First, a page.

Laos is one of the fastest growing nations in Asia. Strong exports and a burgeoning service sector helped its economy surge by 6.8% in 2016. The Asian Development Bank predicts even faster GDP growth of more than 7% going forward.
Meanwhile, foreign investment in Laos surging – especially from its much larger neighbor. China is pouring record amounts of capital into nearby countries through the One Belt One Road initiative. Laos is one of the main beneficiaries.
The fact that Laos borders five other nations, including China, makes it a prime target to become a transport hub for the ASEAN region. A prime example is the high speed rail line being financed by China. It will run through Laos and into Southeast Asia, leading to even more trade.
Strong historical performance, and even better days predicted ahead, might make you think you should invest in Laos.
You probably shouldn’t though. Here are a few reasons why.
It’s Hard to Invest in Laos
Despite a rapidly growing Lao economy, it’s difficult for investors to bring money in and buy assets. Markets are only useful if you can access and profit from them.
All land in Laos is owned by the state. Foreigners can only lease land for up to 30 years. Strangely enough, foreign buyers can own houses and other property in Laos – just not the land they’re built on.
Do you really want to buy a home when it’s at the mercy of someone else’s land though?
Laos, like most frontier markets, doesn’t have a stock market either. This means starting a business is the only practical way for most people to invest in Laos. There’s not many options left in a country which bars foreign ownership and doesn’t have a stock market.
What’s the problem? Doing business in Laos is also difficult. Forming and maintaining a company is a bureaucratic nightmare. On top of that, getting a long-term visa to actually live in Laos and run your company is a headache.
Quite simply, while nearby countries are among the easiest places in the world to invest, Laos is among the hardest.
Laos is Landlocked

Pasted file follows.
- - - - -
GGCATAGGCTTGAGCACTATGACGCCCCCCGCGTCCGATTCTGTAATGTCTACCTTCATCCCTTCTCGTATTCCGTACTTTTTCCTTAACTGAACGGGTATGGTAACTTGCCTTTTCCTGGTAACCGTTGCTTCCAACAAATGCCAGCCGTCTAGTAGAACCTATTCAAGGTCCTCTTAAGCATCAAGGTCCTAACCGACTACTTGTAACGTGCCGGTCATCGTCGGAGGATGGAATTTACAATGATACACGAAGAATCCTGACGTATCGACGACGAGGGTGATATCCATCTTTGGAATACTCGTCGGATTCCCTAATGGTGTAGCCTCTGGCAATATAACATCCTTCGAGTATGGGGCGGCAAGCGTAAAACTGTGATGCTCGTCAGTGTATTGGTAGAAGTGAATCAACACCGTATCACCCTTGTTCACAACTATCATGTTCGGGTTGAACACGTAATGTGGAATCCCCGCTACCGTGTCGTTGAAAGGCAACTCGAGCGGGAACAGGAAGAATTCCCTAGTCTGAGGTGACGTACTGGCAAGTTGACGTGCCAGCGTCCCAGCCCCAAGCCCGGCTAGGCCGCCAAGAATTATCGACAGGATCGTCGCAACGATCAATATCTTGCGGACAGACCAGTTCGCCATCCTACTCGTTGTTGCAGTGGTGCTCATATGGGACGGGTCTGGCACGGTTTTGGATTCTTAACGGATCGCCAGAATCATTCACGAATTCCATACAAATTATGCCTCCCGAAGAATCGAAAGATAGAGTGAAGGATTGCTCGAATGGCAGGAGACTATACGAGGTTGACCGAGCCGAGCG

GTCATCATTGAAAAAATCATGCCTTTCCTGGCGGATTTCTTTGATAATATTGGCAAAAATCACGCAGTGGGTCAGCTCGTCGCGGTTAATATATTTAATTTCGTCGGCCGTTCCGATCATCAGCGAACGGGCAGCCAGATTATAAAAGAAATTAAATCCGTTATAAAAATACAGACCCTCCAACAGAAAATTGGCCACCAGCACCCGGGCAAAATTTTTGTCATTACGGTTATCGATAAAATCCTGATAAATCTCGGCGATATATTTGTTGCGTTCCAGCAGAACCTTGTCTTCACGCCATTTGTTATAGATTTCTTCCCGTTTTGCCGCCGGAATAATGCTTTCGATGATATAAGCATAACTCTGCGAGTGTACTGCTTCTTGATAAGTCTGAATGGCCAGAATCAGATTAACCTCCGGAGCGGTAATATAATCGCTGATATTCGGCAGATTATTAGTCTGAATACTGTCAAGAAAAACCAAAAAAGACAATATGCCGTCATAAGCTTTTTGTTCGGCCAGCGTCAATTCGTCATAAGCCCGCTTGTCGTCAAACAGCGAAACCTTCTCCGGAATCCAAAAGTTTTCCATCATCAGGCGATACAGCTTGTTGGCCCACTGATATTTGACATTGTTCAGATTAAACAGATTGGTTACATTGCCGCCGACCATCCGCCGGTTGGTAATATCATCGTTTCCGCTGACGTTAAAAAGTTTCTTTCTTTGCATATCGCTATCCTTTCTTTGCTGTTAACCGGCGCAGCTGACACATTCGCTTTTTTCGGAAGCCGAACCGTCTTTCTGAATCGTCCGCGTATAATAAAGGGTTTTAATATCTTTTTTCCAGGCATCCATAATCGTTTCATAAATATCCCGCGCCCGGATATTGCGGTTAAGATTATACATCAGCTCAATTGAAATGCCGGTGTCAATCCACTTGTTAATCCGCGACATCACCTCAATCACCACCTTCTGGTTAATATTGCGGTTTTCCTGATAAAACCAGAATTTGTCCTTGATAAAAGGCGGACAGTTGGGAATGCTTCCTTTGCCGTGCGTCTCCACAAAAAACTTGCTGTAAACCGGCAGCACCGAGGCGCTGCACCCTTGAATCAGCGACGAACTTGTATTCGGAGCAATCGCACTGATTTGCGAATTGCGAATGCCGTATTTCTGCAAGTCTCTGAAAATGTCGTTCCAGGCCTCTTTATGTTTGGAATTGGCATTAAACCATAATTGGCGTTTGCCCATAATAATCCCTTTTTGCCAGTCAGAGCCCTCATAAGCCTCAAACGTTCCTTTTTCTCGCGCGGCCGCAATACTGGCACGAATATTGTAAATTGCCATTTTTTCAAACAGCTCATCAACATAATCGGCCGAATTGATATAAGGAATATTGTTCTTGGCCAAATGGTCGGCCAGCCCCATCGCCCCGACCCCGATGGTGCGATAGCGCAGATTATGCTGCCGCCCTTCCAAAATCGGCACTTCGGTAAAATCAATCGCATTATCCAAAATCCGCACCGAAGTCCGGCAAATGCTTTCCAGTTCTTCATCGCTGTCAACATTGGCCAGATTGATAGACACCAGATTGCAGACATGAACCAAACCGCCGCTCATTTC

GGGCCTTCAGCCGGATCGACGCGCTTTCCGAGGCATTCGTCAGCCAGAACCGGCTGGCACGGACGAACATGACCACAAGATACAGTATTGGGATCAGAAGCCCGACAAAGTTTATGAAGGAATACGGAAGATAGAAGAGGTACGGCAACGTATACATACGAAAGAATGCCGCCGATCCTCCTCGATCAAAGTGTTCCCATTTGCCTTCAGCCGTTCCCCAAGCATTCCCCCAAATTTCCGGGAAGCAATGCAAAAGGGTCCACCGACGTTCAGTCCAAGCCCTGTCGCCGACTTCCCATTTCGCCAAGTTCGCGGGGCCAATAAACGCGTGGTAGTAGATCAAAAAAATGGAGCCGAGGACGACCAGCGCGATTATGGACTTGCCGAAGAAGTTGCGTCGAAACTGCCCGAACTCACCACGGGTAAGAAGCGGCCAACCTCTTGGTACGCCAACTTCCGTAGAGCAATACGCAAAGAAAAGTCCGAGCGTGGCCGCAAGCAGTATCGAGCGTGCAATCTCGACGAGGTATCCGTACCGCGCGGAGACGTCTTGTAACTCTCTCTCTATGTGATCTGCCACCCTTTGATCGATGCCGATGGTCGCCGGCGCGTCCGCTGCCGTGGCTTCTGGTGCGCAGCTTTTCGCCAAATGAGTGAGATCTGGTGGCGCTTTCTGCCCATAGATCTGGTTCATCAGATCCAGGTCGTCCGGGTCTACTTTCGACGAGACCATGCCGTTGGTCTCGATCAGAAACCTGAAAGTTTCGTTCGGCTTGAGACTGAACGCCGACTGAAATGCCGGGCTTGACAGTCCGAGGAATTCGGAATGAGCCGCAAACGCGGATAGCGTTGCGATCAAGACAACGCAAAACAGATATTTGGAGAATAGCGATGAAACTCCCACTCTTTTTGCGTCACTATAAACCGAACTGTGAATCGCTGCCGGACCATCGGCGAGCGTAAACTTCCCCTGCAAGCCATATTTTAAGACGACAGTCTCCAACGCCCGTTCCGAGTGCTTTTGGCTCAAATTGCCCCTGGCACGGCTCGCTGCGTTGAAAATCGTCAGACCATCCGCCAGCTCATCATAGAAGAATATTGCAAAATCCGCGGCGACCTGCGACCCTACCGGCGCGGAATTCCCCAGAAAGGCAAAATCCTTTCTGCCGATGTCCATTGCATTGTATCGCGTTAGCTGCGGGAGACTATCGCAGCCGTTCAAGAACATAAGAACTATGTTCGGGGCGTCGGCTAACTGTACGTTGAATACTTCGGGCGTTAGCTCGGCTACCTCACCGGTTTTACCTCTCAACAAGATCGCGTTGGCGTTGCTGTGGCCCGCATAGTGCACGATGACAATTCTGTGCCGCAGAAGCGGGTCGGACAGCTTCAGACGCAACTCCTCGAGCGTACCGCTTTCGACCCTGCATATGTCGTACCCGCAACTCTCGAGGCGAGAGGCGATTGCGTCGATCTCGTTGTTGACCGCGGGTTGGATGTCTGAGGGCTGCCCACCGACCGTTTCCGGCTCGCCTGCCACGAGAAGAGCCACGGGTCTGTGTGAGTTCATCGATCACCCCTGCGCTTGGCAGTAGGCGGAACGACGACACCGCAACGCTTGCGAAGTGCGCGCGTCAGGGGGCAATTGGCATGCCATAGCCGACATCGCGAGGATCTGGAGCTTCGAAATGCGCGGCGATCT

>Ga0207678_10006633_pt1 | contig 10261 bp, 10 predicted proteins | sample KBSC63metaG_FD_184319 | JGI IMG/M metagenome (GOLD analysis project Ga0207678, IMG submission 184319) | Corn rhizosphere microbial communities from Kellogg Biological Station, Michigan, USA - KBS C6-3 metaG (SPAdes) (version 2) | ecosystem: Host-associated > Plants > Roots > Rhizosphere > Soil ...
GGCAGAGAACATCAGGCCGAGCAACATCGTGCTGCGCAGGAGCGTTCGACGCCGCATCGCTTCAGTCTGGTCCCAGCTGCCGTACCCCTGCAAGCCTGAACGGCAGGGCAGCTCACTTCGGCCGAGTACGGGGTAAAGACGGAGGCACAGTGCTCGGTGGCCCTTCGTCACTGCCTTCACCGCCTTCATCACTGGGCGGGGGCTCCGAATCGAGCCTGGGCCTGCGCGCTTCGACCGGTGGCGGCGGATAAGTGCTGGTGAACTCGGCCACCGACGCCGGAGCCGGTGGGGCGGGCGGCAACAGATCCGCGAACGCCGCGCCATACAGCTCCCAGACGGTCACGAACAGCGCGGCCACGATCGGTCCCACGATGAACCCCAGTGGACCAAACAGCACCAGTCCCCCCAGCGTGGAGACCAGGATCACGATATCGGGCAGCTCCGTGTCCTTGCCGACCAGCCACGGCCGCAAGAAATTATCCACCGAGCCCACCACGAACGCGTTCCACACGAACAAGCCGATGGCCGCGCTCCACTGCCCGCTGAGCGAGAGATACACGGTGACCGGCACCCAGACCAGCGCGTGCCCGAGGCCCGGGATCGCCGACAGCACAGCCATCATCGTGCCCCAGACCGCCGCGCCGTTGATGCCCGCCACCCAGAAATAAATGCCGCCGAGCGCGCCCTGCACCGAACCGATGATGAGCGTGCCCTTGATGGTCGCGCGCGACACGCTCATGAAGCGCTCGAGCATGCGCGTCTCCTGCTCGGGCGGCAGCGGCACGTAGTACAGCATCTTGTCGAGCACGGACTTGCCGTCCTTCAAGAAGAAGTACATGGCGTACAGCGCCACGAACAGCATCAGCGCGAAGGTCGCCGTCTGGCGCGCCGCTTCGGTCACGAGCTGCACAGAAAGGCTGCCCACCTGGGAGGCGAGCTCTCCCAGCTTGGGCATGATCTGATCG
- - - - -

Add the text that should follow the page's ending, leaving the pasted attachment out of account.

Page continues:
Geography isn’t something which can be changed. But a nation’s place on the map usually defines how easily it can grow. Having natural resources, access to sea routes, and arable land are all factors which help sustain economic growth over the long-term.
Laos is surrounded by five other nations. Having borders with as many markets as possible is generally a good thing for exports. But for Laos, it’s at the expense of having access to the sea.
Life isn’t fair. But Laos is at an inherent disadvantage because of its position on the map.
Being landlocked means that Laos will always have a hard time selling their products to the world. They can’t ship by themselves. Laos will always be dependent on neighbors which border the ocean like Thailand and Vietnam.
Not only is this inconvenient for Laos, but also costly. Lao products being exported through Thai ports, for example, would be subject to Thai tariffs. Industry will be less competitive and have a harder time getting started in Laos.
Furthermore, Laos itself is difficult to maneuver. About 70% of the country is made up of mountain ranges and highlands while dozens of rivers run throughout.
This is also costly and inconvenient. Taxpayers will need to spend money on things like bridges and tunnels to merely get across the country. Laos doesn’t have the luxury of building long roads across a flat plain.
As a result, infrastructure in Laos has a higher cost and will probably stay below global standards for a while. This issue is compounded by several other factors in this article (most of them self-imposed) and will deter those wanting to invest in Laos.
There’s Better Options Nearby
Nothing stated in this article means you can’t make a healthy profit in Laos. In fact, lots of multinational businesses are doing very well there. Many of these are large companies from places like Vietnam and China, but plenty of smaller firms have found success too.
With that said, there’s better options right next door to Laos. Vietnam’s stock market is fully functional and doing business is much easier. Cambodia allows foreign property ownership and almost anyone can get a long-term visa there.
There’s no reason to burden yourself with paperwork, stress, and bureaucracy when places like Cambodia and Vietnam are right next door. Both are growing at around the same pace as Laos, yet they have far less of the negative aspects.
We’re talking about the most dynamic continent in the world. If you’re investing in Asia, do it right. Don’t sell yourself short.
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